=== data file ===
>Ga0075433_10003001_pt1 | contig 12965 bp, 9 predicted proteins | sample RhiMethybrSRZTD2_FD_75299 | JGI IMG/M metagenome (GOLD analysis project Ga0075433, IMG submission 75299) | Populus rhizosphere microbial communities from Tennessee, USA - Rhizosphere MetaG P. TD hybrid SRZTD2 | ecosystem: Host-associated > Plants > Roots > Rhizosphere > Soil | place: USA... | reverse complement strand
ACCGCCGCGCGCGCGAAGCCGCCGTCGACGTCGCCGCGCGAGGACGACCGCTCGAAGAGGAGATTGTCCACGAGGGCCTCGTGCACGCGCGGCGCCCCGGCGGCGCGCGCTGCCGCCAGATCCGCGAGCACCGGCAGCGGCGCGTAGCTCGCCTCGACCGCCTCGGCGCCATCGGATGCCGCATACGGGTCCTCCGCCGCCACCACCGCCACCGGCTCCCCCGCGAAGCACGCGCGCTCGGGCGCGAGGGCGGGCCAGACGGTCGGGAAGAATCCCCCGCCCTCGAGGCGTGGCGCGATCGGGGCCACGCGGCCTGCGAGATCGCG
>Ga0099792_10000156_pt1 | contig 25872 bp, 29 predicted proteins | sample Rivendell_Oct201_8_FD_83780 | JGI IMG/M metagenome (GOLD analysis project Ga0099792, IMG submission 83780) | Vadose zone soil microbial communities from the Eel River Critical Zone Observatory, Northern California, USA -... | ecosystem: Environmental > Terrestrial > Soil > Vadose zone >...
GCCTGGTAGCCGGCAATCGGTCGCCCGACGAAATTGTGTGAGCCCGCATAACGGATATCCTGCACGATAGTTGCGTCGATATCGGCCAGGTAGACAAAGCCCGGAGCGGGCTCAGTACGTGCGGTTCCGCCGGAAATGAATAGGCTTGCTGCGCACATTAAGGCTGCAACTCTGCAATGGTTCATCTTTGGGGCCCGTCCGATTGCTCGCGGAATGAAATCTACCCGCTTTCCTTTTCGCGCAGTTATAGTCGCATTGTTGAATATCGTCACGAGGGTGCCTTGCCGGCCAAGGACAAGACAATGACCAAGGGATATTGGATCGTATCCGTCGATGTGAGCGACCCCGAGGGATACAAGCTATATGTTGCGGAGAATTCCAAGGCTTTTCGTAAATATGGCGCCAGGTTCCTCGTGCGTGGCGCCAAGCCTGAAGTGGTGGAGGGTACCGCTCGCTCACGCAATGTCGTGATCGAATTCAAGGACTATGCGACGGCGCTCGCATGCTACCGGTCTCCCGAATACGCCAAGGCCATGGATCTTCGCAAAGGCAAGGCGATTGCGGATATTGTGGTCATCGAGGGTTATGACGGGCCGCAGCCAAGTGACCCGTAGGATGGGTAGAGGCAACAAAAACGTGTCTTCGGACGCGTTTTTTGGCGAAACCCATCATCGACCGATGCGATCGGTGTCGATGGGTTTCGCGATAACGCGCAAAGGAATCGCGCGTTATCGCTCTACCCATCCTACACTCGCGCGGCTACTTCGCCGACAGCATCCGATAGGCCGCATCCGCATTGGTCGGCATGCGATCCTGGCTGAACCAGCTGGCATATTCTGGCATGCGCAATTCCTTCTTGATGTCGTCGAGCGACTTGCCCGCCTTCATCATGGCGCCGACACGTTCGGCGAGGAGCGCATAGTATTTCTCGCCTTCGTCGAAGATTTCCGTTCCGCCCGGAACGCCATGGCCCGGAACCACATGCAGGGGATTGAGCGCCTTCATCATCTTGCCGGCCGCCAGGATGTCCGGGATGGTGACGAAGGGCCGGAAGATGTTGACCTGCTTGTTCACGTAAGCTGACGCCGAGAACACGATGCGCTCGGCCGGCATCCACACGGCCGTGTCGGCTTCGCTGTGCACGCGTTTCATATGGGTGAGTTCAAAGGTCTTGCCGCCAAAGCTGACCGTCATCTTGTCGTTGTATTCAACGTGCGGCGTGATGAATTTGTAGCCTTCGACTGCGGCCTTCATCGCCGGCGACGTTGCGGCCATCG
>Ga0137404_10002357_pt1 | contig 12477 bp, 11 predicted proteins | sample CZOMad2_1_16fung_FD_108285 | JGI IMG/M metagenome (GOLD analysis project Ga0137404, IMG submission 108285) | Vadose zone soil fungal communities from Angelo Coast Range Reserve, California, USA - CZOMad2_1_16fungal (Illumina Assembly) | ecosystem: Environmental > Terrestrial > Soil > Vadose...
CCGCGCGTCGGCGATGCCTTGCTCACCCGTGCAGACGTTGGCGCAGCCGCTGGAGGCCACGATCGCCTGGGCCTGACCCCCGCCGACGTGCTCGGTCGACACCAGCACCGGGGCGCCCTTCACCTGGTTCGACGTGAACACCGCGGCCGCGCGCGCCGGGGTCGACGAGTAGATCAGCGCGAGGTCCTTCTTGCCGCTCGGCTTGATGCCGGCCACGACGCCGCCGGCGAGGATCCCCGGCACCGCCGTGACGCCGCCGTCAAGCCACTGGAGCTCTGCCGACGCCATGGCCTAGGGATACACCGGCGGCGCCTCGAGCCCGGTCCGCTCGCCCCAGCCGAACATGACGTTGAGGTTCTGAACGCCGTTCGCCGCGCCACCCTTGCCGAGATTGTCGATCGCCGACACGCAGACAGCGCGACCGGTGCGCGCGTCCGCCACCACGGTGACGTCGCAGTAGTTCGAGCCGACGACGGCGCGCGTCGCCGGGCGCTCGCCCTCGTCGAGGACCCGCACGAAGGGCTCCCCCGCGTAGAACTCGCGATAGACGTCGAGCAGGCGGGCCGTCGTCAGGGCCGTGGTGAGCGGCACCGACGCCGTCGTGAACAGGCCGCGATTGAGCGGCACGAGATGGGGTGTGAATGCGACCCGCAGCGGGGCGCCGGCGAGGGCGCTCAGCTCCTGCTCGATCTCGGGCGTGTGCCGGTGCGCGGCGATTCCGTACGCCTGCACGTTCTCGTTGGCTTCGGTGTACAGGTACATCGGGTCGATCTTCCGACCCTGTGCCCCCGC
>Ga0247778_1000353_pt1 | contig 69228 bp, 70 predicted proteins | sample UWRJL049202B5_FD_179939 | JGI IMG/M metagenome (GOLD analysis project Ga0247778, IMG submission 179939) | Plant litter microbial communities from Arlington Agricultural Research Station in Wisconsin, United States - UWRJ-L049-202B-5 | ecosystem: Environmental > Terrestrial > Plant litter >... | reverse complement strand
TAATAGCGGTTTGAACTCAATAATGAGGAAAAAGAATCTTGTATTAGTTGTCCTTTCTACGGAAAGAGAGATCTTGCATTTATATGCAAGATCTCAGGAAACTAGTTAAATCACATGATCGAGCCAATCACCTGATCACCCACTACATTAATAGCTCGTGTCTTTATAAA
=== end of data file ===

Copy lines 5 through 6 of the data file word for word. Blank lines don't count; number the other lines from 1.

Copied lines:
>Ga0137404_10002357_pt1 | contig 12477 bp, 11 predicted proteins | sample CZOMad2_1_16fung_FD_108285 | JGI IMG/M metagenome (GOLD analysis project Ga0137404, IMG submission 108285) | Vadose zone soil fungal communities from Angelo Coast Range Reserve, California, USA - CZOMad2_1_16fungal (Illumina Assembly) | ecosystem: Environmental > Terrestrial > Soil > Vadose...
CCGCGCGTCGGCGATGCCTTGCTCACCCGTGCAGACGTTGGCGCAGCCGCTGGAGGCCACGATCGCCTGGGCCTGACCCCCGCCGACGTGCTCGGTCGACACCAGCACCGGGGCGCCCTTCACCTGGTTCGACGTGAACACCGCGGCCGCGCGCGCCGGGGTCGACGAGTAGATCAGCGCGAGGTCCTTCTTGCCGCTCGGCTTGATGCCGGCCACGACGCCGCCGGCGAGGATCCCCGGCACCGCCGTGACGCCGCCGTCAAGCCACTGGAGCTCTGCCGACGCCATGGCCTAGGGATACACCGGCGGCGCCTCGAGCCCGGTCCGCTCGCCCCAGCCGAACATGACGTTGAGGTTCTGAACGCCGTTCGCCGCGCCACCCTTGCCGAGATTGTCGATCGCCGACACGCAGACAGCGCGACCGGTGCGCGCGTCCGCCACCACGGTGACGTCGCAGTAGTTCGAGCCGACGACGGCGCGCGTCGCCGGGCGCTCGCCCTCGTCGAGGACCCGCACGAAGGGCTCCCCCGCGTAGAACTCGCGATAGACGTCGAGCAGGCGGGCCGTCGTCAGGGCCGTGGTGAGCGGCACCGACGCCGTCGTGAACAGGCCGCGATTGAGCGGCACGAGATGGGGTGTGAATGCGACCCGCAGCGGGGCGCCGGCGAGGGCGCTCAGCTCCTGCTCGATCTCGGGCGTGTGCCGGTGCGCGGCGATTCCGTACGCCTGCACGTTCTCGTTGGCTTCGGTGTACAGGTACATCGGGTCGATCTTCCGACCCTGTGCCCCCGC